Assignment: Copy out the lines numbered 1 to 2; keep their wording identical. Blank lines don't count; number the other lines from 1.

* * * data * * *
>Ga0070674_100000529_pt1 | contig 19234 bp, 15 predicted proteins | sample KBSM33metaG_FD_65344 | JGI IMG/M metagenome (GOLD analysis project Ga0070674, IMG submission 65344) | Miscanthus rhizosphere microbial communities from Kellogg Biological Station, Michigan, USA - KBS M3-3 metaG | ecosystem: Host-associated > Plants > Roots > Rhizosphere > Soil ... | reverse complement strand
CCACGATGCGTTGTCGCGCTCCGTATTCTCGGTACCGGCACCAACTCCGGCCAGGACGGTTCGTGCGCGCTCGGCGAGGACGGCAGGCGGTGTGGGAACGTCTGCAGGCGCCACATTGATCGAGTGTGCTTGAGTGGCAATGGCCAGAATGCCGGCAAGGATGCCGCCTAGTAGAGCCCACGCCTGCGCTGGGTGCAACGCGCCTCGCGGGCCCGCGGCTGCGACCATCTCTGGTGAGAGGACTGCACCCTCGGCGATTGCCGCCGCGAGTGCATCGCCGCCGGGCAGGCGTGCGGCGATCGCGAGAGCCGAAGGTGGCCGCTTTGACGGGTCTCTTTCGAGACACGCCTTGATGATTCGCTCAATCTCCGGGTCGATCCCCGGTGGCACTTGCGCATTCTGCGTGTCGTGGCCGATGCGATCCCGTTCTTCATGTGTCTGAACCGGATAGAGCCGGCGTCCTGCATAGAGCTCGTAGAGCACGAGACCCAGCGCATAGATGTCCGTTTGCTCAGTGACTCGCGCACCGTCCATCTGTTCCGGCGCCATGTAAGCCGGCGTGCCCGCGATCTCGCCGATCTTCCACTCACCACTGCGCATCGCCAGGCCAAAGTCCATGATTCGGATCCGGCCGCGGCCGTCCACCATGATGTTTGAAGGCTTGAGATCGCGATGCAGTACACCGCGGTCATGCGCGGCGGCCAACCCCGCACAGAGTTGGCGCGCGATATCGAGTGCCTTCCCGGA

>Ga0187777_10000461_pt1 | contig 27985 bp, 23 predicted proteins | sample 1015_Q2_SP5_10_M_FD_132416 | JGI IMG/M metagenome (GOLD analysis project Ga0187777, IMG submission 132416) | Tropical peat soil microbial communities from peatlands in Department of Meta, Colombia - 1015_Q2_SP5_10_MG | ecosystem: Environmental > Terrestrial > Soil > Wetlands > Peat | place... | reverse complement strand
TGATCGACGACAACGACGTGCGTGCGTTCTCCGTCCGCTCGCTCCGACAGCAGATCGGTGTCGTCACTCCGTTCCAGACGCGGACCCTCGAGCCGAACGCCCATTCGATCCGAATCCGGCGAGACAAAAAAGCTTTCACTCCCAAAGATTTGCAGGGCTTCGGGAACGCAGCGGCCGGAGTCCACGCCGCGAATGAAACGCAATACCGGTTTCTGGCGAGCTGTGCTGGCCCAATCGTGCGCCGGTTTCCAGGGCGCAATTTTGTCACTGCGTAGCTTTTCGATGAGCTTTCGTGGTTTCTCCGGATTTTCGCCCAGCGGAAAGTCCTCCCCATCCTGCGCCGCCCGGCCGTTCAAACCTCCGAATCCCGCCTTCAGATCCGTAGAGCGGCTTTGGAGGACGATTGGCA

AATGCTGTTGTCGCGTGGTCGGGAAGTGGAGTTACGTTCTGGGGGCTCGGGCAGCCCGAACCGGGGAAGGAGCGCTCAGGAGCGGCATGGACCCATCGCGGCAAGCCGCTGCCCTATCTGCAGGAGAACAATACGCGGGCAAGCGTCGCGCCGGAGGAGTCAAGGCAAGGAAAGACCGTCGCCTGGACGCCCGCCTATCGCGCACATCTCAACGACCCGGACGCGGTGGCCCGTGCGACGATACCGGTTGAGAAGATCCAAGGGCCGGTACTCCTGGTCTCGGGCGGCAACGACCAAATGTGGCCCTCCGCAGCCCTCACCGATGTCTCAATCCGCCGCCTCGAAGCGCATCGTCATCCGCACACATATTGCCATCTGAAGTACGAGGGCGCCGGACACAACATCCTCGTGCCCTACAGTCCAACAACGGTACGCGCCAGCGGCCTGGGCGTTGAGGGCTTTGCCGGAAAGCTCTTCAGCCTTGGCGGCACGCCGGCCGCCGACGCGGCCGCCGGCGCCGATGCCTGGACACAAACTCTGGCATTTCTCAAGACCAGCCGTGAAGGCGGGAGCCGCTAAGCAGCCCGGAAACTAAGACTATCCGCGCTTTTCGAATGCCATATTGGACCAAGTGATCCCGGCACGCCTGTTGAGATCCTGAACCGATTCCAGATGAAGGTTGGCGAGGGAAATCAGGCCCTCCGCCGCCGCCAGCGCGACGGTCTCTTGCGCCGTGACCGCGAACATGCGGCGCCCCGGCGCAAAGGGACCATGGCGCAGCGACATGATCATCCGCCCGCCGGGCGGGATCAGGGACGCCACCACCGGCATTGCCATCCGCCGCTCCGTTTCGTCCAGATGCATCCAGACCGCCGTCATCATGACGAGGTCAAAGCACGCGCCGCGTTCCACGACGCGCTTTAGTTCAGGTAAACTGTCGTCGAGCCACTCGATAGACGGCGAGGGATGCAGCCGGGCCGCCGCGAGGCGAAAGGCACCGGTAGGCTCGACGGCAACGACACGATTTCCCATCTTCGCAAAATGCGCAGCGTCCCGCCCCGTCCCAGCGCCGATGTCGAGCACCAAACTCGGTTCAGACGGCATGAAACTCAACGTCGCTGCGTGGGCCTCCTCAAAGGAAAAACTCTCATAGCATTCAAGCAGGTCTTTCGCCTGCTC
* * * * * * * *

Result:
>Ga0070674_100000529_pt1 | contig 19234 bp, 15 predicted proteins | sample KBSM33metaG_FD_65344 | JGI IMG/M metagenome (GOLD analysis project Ga0070674, IMG submission 65344) | Miscanthus rhizosphere microbial communities from Kellogg Biological Station, Michigan, USA - KBS M3-3 metaG | ecosystem: Host-associated > Plants > Roots > Rhizosphere > Soil ... | reverse complement strand
CCACGATGCGTTGTCGCGCTCCGTATTCTCGGTACCGGCACCAACTCCGGCCAGGACGGTTCGTGCGCGCTCGGCGAGGACGGCAGGCGGTGTGGGAACGTCTGCAGGCGCCACATTGATCGAGTGTGCTTGAGTGGCAATGGCCAGAATGCCGGCAAGGATGCCGCCTAGTAGAGCCCACGCCTGCGCTGGGTGCAACGCGCCTCGCGGGCCCGCGGCTGCGACCATCTCTGGTGAGAGGACTGCACCCTCGGCGATTGCCGCCGCGAGTGCATCGCCGCCGGGCAGGCGTGCGGCGATCGCGAGAGCCGAAGGTGGCCGCTTTGACGGGTCTCTTTCGAGACACGCCTTGATGATTCGCTCAATCTCCGGGTCGATCCCCGGTGGCACTTGCGCATTCTGCGTGTCGTGGCCGATGCGATCCCGTTCTTCATGTGTCTGAACCGGATAGAGCCGGCGTCCTGCATAGAGCTCGTAGAGCACGAGACCCAGCGCATAGATGTCCGTTTGCTCAGTGACTCGCGCACCGTCCATCTGTTCCGGCGCCATGTAAGCCGGCGTGCCCGCGATCTCGCCGATCTTCCACTCACCACTGCGCATCGCCAGGCCAAAGTCCATGATTCGGATCCGGCCGCGGCCGTCCACCATGATGTTTGAAGGCTTGAGATCGCGATGCAGTACACCGCGGTCATGCGCGGCGGCCAACCCCGCACAGAGTTGGCGCGCGATATCGAGTGCCTTCCCGGA